Running into unexpected traffic congestion could largely become a thing of the past thanks to an idea presented by College of Engineering student Jianjiang Yang.
Yang, a Ph.D. candidate in the Department of Civil and Environmental Engineering, recently took first place at the annual Tennessee Section meeting of the Institute of Transportation Engineers.
His paper, "Short-Term Freeway Speed Profiling Based on Longitudinal Spatial-Temporal Dynamics," addresses, from a scientific standpoint, the concept of predicting traffic flow. The Southeastern Transportation Center helped support his project.
Much like meteorologists using data and instrumentation to forecast the weather, Yang's idea focuses on officials using various means to calculate where problems and slowdowns might occur before they happen.
"Using the data cleverly can achieve a level of accuracy in short-term traffic forecasting," Yang said. "In turn, that will provide the public with more accurate travel time information when planning for a trip, instead of having to rely on 'best-case scenario' travel time calculations like we have now."
Along with the award itself, Yang received $500, an expenses-paid invitation to the group's summer meeting in Gatlinburg, Tenn., and an offer to present his paper at the meeting.
Not only could his research help drivers in the future, but it also could help the state meet a key government mandate.
"Our state can use his findings to help meet the federal goal of providing real-time traffic updates," said Lee Han, a professor in UT's Department of Civil and Environmental Engineering. "Not only that, but having his work published in a respected publication like Transportation Research Record, a journal published by the National Academies, reflects well on him, on the department and on the college."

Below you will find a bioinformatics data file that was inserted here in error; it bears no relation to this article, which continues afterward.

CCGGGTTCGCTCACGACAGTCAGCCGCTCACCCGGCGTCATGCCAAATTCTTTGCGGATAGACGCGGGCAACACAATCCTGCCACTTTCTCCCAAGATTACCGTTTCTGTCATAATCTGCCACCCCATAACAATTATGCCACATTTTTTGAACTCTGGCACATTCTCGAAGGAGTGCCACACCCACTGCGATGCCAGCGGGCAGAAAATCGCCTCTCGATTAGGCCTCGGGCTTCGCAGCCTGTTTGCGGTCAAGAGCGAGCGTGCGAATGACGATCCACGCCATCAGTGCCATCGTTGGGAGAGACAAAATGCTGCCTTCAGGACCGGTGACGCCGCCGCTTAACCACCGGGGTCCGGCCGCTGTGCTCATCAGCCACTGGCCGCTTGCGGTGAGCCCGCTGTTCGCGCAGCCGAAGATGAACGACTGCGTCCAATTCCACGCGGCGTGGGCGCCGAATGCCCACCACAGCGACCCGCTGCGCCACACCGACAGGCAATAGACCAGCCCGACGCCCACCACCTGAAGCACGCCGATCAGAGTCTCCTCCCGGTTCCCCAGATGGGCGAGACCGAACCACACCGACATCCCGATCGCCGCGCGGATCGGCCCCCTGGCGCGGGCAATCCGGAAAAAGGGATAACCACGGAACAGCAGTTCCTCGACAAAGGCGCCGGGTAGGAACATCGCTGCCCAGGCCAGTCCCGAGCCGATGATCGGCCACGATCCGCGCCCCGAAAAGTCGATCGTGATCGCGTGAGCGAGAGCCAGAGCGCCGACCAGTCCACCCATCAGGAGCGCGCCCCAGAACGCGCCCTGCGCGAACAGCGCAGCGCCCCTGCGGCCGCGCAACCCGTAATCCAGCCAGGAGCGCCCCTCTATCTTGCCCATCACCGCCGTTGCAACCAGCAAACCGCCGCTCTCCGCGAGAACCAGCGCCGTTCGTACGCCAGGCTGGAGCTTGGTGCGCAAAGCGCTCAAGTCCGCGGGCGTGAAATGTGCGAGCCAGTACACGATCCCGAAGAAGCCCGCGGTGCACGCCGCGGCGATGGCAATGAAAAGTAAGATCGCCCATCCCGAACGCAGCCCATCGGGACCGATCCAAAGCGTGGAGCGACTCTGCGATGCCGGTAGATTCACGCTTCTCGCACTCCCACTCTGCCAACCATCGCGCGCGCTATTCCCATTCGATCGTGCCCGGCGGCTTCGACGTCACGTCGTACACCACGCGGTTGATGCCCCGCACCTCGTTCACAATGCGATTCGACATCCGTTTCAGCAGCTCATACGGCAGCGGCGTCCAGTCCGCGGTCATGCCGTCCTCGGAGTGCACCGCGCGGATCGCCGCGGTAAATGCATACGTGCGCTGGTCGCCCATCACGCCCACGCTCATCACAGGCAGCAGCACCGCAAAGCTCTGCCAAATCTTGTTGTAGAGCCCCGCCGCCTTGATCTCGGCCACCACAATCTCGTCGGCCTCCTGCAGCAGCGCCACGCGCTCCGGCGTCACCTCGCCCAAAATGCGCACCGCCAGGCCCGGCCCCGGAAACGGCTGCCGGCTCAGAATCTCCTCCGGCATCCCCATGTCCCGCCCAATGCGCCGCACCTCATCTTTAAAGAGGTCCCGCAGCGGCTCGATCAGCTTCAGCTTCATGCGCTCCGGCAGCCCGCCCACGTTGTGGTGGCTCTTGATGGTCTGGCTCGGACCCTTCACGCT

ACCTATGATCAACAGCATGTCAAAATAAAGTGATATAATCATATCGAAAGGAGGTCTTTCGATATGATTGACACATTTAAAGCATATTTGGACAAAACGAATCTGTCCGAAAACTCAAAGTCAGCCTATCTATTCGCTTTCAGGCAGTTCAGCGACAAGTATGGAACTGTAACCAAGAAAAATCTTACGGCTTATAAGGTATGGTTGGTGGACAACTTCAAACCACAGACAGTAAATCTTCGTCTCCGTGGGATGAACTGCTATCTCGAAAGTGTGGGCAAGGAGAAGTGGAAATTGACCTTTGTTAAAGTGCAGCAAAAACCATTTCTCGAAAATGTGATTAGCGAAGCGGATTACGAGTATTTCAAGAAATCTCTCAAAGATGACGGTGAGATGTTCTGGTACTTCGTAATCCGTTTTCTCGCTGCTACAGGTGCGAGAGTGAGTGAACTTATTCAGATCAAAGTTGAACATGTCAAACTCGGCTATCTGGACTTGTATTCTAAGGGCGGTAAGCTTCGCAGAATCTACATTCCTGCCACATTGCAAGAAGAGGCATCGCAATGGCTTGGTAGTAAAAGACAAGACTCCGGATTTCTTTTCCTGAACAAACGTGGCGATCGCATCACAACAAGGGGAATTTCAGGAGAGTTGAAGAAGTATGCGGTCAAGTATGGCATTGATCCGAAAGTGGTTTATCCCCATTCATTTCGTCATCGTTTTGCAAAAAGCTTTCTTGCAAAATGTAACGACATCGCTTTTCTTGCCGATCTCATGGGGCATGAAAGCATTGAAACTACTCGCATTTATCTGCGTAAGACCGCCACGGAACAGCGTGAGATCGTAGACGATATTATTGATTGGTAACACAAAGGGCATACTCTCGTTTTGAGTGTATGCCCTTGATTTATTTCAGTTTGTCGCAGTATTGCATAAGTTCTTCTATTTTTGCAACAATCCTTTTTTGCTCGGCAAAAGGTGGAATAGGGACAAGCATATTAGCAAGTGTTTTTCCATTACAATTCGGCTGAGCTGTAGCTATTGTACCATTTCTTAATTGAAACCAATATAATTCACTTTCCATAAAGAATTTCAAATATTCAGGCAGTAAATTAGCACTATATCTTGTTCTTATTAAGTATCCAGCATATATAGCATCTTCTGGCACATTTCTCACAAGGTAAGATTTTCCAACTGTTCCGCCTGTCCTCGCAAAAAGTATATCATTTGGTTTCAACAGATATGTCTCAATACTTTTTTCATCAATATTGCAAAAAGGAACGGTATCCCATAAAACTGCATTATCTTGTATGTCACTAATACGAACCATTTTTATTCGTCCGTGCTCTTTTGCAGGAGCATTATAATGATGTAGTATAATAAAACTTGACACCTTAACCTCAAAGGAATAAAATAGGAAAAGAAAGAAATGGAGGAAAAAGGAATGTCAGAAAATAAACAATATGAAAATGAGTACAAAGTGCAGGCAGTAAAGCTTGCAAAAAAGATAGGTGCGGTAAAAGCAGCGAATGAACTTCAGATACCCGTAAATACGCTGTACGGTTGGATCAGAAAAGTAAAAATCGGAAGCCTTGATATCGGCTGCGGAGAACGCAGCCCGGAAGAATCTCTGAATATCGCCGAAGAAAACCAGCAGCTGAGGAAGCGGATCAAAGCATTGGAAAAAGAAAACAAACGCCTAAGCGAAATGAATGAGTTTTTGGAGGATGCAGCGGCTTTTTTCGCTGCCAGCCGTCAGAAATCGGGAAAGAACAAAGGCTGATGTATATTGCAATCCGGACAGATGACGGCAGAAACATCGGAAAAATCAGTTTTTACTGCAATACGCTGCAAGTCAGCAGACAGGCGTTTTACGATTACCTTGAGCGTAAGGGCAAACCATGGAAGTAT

The award isn't the first time Yang's traffic-related work has put a spotlight on UT.
In 2013, Yang, Bryan Bartnik and Zane Pannell were on UT's Traffic Bowl team that finished second in the national competition, losing in the finals by only one point.
"In just over two years after joining our program, Jianjiang has blossomed in various ways," Han said. "The Traffic Bowl team that made the grand championship beat schools like N.C. State, Penn State, Clemson and Vanderbilt along the way. The research he's done isn't with the idea of the rankings in mind, but between that and the success at events like the Traffic Bowl, he's helped increase our visibility, which in turns attracts top students to the department and the university.
"His success really has helped us in some meaningful ways."
Explore further: Professors study dilemmas in sustaining red light camera programs
The research paper is available online: docs.trb.org/prp/14-4076.pdf